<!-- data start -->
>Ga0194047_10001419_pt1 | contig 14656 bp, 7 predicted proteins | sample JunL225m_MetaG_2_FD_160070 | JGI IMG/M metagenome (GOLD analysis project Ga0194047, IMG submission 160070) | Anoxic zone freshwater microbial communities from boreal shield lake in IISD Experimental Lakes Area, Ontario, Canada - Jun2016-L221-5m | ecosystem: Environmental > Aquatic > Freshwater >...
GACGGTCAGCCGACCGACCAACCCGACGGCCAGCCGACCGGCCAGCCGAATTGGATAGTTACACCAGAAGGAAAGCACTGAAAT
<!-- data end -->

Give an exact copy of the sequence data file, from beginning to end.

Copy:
>Ga0194047_10001419_pt1 | contig 14656 bp, 7 predicted proteins | sample JunL225m_MetaG_2_FD_160070 | JGI IMG/M metagenome (GOLD analysis project Ga0194047, IMG submission 160070) | Anoxic zone freshwater microbial communities from boreal shield lake in IISD Experimental Lakes Area, Ontario, Canada - Jun2016-L221-5m | ecosystem: Environmental > Aquatic > Freshwater >...
GACGGTCAGCCGACCGACCAACCCGACGGCCAGCCGACCGGCCAGCCGAATTGGATAGTTACACCAGAAGGAAAGCACTGAAAT